Through Joel, God warns his people that the day of judgement will be a day of darkness and despair.  But on the day of judgement, no one is going to be looking at your tax statements or your church giving receipts, and no one is really going to care very much how much you put in the offering plate.  God said, “Rend your heart and not your garments.”  In reading this, we understand that tearing one’s shirt, or robe, or other garment was a sign of mourning, repentance, and humility, but God declares that even these outward signs are not enough.  Instead, what God really wants, is a broken heart.  God doesn’t want us to show the world how much we’re sorry.  God doesn’t want us to make grand gestures to show him how sorry we are.  What God really wants, is for us to be genuinely sorry. What God wants, is for us to be so sorry that our hearts are broken so badly that we become changed people who live life differently.  So important is this that God wants us to declare a fast, call a sacred assembly, gather the people, and call together all of God’s people in ways that symbolize a meeting of the utmost importance, even bridegrooms and priests serving in the temple will not be excused.  Everyone is needed, because this change of heart is of utmost importance for the continued existence of God’s people and our inheritance from God.

Paul emphasizes this same level of importance in 2 Corinthians 5:20b – 6:10 where he says:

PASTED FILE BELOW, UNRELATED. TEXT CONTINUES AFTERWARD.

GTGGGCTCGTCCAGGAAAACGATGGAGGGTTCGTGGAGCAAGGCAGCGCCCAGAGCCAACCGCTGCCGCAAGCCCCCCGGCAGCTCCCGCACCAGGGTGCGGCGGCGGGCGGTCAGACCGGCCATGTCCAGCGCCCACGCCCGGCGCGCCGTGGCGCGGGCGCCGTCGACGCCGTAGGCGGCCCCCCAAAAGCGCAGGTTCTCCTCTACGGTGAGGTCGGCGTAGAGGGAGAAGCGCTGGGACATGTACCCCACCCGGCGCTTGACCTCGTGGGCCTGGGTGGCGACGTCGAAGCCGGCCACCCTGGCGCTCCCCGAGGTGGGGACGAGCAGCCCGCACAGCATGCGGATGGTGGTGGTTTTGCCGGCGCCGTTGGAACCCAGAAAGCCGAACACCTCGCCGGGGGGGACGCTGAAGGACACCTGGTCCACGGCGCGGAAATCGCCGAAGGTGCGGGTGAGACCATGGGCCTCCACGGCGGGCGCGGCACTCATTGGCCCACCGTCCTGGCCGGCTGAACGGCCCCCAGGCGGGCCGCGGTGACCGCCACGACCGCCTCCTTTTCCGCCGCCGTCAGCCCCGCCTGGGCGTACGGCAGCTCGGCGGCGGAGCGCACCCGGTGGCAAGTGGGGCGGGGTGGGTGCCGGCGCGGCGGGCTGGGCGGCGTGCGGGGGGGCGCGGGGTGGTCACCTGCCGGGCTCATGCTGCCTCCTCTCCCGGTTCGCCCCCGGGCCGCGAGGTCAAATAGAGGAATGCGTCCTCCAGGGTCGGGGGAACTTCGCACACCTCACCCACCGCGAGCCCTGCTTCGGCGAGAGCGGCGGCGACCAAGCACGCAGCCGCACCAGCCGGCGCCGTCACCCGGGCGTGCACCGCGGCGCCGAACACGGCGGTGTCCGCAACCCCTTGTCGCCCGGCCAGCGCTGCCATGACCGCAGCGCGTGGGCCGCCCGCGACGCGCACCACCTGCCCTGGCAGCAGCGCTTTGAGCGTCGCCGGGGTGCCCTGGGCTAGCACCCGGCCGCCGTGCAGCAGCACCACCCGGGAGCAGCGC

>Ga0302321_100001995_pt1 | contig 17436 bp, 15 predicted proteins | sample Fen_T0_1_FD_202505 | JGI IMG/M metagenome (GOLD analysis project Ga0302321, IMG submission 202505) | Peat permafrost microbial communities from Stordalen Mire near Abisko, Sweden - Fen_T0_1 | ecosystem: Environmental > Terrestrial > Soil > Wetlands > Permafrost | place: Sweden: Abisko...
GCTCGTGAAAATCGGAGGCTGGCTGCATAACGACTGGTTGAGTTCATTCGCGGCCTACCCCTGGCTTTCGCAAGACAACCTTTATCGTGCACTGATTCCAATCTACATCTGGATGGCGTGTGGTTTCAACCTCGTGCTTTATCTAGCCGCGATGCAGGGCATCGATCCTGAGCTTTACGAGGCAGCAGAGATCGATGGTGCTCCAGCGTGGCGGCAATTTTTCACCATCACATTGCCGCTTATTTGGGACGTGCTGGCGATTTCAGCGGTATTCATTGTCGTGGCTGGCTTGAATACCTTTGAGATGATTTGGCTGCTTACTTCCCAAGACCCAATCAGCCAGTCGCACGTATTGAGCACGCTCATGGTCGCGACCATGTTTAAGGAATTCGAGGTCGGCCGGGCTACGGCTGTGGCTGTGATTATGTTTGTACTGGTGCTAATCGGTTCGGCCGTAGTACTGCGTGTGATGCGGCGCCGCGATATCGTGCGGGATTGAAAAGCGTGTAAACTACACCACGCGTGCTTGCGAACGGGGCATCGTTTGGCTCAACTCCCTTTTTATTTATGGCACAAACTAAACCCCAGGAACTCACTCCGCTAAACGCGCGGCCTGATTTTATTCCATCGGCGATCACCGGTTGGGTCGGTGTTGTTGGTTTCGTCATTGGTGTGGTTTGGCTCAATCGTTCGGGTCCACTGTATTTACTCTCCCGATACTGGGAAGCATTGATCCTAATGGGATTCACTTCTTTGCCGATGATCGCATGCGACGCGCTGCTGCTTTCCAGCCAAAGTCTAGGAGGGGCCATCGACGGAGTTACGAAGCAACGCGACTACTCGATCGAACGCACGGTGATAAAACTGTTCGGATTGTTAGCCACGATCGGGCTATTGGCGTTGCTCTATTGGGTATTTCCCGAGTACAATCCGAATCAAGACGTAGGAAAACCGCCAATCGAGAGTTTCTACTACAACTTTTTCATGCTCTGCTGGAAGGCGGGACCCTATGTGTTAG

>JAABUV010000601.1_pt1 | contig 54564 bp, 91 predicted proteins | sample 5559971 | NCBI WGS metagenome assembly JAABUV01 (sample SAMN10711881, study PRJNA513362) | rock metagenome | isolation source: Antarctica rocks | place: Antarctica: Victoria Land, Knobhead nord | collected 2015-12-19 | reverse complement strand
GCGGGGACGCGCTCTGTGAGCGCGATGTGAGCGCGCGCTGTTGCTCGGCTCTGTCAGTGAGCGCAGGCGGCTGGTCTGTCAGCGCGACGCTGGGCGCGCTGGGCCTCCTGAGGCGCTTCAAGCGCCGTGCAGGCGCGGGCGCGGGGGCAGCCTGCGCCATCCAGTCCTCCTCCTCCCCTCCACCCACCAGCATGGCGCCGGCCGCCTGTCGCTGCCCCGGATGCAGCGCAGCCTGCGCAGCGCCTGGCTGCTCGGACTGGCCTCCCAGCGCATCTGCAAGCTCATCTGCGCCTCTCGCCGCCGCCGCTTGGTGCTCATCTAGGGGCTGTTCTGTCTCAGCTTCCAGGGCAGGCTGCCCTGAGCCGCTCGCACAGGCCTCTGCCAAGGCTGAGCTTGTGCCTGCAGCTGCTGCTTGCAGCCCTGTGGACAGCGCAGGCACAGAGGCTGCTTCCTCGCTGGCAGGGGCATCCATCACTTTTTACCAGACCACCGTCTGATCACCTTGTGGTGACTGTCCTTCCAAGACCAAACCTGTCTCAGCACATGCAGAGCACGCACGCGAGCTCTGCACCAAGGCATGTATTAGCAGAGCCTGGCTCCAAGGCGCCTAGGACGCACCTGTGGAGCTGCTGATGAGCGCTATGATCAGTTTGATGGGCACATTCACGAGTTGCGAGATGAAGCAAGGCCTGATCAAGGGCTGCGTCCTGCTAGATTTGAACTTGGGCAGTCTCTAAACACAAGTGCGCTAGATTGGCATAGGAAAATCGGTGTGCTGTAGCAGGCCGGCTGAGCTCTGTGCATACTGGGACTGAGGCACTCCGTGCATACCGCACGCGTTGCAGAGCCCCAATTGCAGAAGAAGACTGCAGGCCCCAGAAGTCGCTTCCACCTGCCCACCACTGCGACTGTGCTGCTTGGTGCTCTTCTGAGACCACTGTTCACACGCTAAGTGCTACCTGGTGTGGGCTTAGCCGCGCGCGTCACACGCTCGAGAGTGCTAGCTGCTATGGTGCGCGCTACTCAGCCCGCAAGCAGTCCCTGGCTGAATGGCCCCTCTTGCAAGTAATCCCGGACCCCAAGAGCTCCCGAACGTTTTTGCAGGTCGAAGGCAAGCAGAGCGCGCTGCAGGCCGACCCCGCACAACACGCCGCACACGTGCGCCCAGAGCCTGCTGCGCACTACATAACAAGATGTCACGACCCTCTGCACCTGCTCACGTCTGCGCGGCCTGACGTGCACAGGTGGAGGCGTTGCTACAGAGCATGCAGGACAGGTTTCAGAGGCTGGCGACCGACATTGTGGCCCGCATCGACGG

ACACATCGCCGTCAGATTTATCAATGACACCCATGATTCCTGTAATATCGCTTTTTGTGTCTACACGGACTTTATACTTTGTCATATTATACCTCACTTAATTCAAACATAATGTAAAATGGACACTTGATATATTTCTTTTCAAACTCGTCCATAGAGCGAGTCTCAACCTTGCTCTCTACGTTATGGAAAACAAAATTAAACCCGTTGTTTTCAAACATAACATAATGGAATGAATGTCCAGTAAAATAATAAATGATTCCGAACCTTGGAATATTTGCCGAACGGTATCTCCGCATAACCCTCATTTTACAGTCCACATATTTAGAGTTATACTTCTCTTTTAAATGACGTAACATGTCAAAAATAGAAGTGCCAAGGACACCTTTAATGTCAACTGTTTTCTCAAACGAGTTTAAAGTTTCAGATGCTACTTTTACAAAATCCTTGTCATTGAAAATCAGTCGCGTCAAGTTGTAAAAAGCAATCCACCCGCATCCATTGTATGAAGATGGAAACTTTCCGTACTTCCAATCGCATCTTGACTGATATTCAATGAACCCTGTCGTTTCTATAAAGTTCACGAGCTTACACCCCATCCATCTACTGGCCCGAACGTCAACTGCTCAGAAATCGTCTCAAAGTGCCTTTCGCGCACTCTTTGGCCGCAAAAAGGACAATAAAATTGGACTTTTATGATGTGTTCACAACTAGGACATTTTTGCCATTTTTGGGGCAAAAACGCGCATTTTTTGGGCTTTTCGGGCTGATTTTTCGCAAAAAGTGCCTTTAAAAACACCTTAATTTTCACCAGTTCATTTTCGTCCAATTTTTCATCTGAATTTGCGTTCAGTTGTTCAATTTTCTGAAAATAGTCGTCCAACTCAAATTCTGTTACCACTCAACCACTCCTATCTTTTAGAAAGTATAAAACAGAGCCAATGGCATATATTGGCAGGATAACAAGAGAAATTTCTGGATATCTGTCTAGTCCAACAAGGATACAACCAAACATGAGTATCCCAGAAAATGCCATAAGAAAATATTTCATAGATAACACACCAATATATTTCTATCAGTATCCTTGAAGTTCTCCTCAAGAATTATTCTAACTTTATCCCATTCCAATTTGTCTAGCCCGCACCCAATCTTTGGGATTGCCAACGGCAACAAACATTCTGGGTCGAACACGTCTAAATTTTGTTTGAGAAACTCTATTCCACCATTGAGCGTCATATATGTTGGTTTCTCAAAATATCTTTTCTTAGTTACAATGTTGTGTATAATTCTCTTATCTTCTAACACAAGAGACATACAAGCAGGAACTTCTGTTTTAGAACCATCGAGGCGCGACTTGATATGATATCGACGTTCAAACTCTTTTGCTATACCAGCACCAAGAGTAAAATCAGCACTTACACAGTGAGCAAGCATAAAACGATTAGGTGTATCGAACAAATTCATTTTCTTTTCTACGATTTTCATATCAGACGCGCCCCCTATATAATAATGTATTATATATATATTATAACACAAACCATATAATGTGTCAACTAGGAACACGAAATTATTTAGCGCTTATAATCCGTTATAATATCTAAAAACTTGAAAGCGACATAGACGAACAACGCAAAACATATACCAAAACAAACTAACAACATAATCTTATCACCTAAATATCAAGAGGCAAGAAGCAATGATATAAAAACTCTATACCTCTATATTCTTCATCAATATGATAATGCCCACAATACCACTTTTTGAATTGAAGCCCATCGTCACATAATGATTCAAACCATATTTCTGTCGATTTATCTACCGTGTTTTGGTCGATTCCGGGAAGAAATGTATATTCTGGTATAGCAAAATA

We implore you on Christ’s behalf: Be reconciled to God. 21 God made him who had no sin to be sin for us, so that in him we might become the righteousness of God.


6:1 
As God’s co-workers we urge you not to receive God’s grace in vain.For he says,

“In the time of my favor I heard you,
and in the day of salvation I helped you.”

I tell you, now is the time of God’s favor, now is the day of salvation.

We put no stumbling block in anyone’s path, so that our ministry will not be discredited. Rather, as servants of God we commend ourselves in every way: in great endurance; in troubles, hardships and distresses; in beatings, imprisonments and riots; in hard work, sleepless nights and hunger; in purity, understanding, patience and kindness; in the Holy Spirit and in sincere love; in truthful speech and in the power of God; with weapons of righteousness in the right hand and in the left; through glory and dishonor, bad report and good report; genuine, yet regarded as impostors; known, yet regarded as unknown; dying, and yet we live on; beaten, and yet not killed; 10 sorrowful, yet always rejoicing; poor, yet making many rich; having nothing, and yet possessing everything.

Paul encourages us to be reconciled with God, to be forgiven through the power of Jesus Christ and to become co-workers with God, working toward the same goals and objectives as God himself.  More than that, Paul says that as servants of God we surrender ourselves, through trouble, hardship, distress, beatings, hard work, sleepless nights, hunger, purity, understanding, patience, through dishonor, bad reports, and in many other ways.  Few of the things on Paul’s list are situations that we would ordinarily, on our own, seek out, but he encourages us to set aside our own desires, to surrender ourselves, in order to pursue the goals and objectives of the Kingdom of God.

And finally, in Matthew 6:1-6, 16-21, we hear Jesus as he challenges his followers to do good, not just for the sake of doing good, but to do good for the right reasons.

6:1 “Be careful not to practice your righteousness in front of others to be seen by them. If you do, you will have no reward from your Father in heaven.